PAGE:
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  • br the right flank tumor in order

    2019-10-21


    the right flank tumor in order to assess whether synergy could also be seen in uninjected tumors. In subsequent experiments using HCT116 unilateral xenografts created as above, I-131 dose was reduced to 2.0 mCi. As above, in order to protect mouse thyroids from radioiodine ablation, all mice received T4 supplementation with 5 mg levothyrox-ine/L of water beginning 1 week prior to radioiodine administration.
    Immunohistochemistry
    Tumors harvested at euthanasia were formalin fixed for 2 weeks, embedded in paraffin, and cut into 5-mm-thick sections. H&E stain-ing was done for routine histopathological examination. Slides were deparaffinized and applied for heat-mediated antigen retrieval per manufacturer’s protocol (IHC World, Ellicott City, MD, USA). Tumor sections were then permeabilized with methanol, and Tris-NaCl-blocking buffer (PerkinElmer, Waltham, MA, USA) was used to decrease background for 20 min. Rabbit anti-vaccinia Nocodazole antibody 1:200 in Tris-NaCl-blocking buffer (category no. ab35219; Abcam, Cambridge, MA, USA) was added overnight in a humidified chamber at 4 C. The next day, tumor sections were secondarily stained with Alexa Fluor 488-conjugated goat anti-rabbit (category no. ab150080; Abcam, Cambridge, MA, USA) for 1 h at room temper-ature. Finally, DAPI was added for nuclear staining, and images were obtained using EVOS FL Auto Imaging System (Thermo Fisher Scientific, Waltham, MA, USA).
    Statistical Analysis
    Statistical analysis was performed using GraphPad Prism (Version 7.01, La Jolla, CA, USA). Student’s t test or one-way ANOVA was
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    used to evaluate for statistical significance. p < 0.05 was considered significant.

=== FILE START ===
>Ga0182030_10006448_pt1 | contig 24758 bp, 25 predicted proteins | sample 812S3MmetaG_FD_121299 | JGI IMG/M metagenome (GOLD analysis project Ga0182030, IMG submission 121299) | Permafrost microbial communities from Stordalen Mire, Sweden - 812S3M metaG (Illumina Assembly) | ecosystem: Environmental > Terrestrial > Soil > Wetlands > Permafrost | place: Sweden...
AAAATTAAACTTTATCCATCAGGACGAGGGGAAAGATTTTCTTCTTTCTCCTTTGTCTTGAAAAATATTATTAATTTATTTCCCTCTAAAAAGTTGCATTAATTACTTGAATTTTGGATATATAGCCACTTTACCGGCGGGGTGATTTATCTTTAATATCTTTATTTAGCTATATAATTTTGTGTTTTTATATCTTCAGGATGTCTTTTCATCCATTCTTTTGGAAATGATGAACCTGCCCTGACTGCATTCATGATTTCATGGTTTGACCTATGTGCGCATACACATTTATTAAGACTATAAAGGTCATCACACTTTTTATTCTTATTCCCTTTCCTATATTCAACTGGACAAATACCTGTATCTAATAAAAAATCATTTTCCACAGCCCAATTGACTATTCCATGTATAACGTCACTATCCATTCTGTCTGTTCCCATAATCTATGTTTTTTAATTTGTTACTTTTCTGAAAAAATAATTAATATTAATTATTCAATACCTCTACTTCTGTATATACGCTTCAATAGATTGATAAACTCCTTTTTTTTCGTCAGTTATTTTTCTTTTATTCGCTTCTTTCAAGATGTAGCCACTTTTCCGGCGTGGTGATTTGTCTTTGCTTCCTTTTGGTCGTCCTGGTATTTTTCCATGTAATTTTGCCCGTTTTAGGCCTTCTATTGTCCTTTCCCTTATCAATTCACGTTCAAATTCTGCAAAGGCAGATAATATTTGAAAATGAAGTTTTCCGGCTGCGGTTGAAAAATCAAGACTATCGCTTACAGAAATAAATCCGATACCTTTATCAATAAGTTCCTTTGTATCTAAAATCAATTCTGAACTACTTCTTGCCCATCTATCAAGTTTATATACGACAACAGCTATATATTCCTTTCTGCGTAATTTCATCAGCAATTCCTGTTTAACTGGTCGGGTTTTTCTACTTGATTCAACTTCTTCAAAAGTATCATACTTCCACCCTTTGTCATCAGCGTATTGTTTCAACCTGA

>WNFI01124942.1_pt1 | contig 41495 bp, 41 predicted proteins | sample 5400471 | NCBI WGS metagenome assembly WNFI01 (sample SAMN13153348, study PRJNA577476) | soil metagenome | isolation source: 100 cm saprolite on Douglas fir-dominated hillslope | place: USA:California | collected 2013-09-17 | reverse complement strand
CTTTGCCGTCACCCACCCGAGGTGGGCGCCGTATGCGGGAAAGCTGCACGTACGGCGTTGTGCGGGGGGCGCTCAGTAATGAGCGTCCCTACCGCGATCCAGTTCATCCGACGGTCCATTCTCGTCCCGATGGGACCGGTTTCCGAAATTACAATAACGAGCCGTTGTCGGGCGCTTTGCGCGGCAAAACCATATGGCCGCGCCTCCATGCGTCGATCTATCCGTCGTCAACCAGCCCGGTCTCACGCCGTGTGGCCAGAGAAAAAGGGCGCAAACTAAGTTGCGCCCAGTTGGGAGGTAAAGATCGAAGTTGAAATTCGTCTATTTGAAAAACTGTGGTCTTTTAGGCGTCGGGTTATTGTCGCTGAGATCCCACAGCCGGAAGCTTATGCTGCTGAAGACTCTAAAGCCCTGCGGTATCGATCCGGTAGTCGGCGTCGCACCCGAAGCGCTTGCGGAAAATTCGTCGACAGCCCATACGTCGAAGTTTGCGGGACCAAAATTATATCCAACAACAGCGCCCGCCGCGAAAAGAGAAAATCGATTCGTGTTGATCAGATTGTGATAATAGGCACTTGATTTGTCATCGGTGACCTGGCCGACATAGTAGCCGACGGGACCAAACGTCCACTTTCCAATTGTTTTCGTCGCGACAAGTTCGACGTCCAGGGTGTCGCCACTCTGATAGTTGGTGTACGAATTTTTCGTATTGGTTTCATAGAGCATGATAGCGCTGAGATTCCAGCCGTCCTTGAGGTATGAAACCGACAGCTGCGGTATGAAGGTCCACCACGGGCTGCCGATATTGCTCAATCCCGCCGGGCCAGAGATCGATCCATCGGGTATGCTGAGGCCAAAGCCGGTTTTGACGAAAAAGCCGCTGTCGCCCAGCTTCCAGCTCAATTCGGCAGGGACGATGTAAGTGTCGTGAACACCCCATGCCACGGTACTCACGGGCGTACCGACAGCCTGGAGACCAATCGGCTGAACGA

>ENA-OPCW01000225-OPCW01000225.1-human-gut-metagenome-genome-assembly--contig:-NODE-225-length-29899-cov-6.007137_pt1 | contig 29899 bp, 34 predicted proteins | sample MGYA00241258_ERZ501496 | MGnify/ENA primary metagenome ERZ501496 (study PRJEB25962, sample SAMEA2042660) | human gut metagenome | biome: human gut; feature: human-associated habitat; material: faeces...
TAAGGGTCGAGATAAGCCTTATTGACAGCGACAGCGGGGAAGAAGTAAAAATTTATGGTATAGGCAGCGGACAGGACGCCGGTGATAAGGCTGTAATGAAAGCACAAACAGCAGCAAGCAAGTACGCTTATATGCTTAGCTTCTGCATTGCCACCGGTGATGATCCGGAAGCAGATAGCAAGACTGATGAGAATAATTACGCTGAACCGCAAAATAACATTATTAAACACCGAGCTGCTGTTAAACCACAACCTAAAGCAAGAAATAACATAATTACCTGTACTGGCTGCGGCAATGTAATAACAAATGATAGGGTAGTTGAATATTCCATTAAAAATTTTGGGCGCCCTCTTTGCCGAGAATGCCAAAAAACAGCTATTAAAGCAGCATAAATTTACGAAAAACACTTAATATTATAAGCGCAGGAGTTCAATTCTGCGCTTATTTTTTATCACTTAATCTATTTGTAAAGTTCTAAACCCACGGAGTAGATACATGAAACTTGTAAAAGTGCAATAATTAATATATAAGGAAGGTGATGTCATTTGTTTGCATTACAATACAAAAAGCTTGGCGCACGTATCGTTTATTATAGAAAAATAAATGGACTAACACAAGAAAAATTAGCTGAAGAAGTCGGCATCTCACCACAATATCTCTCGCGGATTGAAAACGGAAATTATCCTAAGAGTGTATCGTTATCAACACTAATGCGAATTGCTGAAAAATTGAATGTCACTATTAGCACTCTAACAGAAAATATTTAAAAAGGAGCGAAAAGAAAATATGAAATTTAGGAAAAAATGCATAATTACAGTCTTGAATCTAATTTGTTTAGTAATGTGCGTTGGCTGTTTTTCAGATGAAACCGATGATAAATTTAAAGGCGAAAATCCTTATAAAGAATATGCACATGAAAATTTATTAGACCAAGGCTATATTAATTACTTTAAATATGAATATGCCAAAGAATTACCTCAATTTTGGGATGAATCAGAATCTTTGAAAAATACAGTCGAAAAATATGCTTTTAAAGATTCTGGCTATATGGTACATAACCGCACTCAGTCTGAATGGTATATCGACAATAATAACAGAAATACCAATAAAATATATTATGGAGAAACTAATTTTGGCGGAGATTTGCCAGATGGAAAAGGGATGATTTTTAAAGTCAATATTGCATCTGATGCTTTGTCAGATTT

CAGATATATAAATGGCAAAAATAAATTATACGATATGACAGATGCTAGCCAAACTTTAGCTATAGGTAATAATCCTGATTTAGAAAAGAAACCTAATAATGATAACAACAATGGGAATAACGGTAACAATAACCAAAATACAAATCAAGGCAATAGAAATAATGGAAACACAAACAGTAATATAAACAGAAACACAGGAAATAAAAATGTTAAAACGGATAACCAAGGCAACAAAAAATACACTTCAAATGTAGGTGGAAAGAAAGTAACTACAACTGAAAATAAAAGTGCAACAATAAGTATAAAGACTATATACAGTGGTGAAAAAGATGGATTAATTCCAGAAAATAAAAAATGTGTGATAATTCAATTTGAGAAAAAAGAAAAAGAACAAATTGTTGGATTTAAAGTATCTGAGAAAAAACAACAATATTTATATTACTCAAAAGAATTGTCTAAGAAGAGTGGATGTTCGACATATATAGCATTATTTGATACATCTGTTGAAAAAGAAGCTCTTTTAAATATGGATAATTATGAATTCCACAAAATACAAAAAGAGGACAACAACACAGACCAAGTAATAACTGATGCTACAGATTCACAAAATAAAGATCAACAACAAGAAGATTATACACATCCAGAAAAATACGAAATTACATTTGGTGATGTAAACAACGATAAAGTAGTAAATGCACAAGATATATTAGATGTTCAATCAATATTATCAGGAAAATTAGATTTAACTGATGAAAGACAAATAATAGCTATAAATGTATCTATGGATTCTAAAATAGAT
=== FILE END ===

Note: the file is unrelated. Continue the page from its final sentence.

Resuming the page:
SUPPLEMENTAL INFORMATION
    Supplemental Information can be found online at https://doi.org/10.
    AUTHOR CONTRIBUTIONS
    S.G.W. conceptualized and directly supervised projects, drafted the manuscript, and refined figures. S.-I.K., S.C., M.P.O., J.L., and V.S. as-sisted with conceptualization of experiments, performed experiments, and revised and edited the manuscript. N.G.C. designed and con-structed the viruses. J.L. helped with generation and production of the viruses. S.-I.K. kept raw data and created many raw figures. Y.W., N.G.C., and Y.F. assisted with conceptualization of the project, assisted with direction of experiments, and revised and edited the manuscript.
    CONFLICTS OF INTEREST
    The authors declare no competing interests.
    ACKNOWLEDGMENTS
    The authors are very grateful to Junie Chea and the City of Hope Small Animal Imaging Core for their assistance with radioisotope injections and imaging. S.G.W.’s work is supported by American Cancer Society Mentored Research Scholar Grant MRSG-16-047-01-MPC. The authors are grateful to Dr. Indra M. Newman for her scientific editorial expertise.
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    Molecular Therapy: Oncolytics
    Oncolytic vaccinia virus as a vector for therapeutic sodium iodide symporter gene therapy in prostate cancer. Gene Ther. 23, 357–368.
    33. Workenhe, S.T., and Mossman, K.L. (2014). Oncolytic virotherapy and immunogenic cancer cell death: sharpening the sword for improved cancer treatment strategies. Mol. Ther. 22, 251–256.
    Contents lists available at ScienceDirect
    Chemical Engineering Journal
    journal homepage: www.elsevier.com/locate/cej
    A novel chitosan-based nanomedicine for multi-drug resistant breast cancer T therapy
    Shiwei Niua, Gareth R. Williamsb, Jianrong Wua, Junzi Wuc, Xuejing Zhanga, Hong Zhengd, Shude Lie, , Li-Min Zhua, a College of Chemistry, Chemical Engineering and Biotechnology, Donghua University, Shanghai, PR China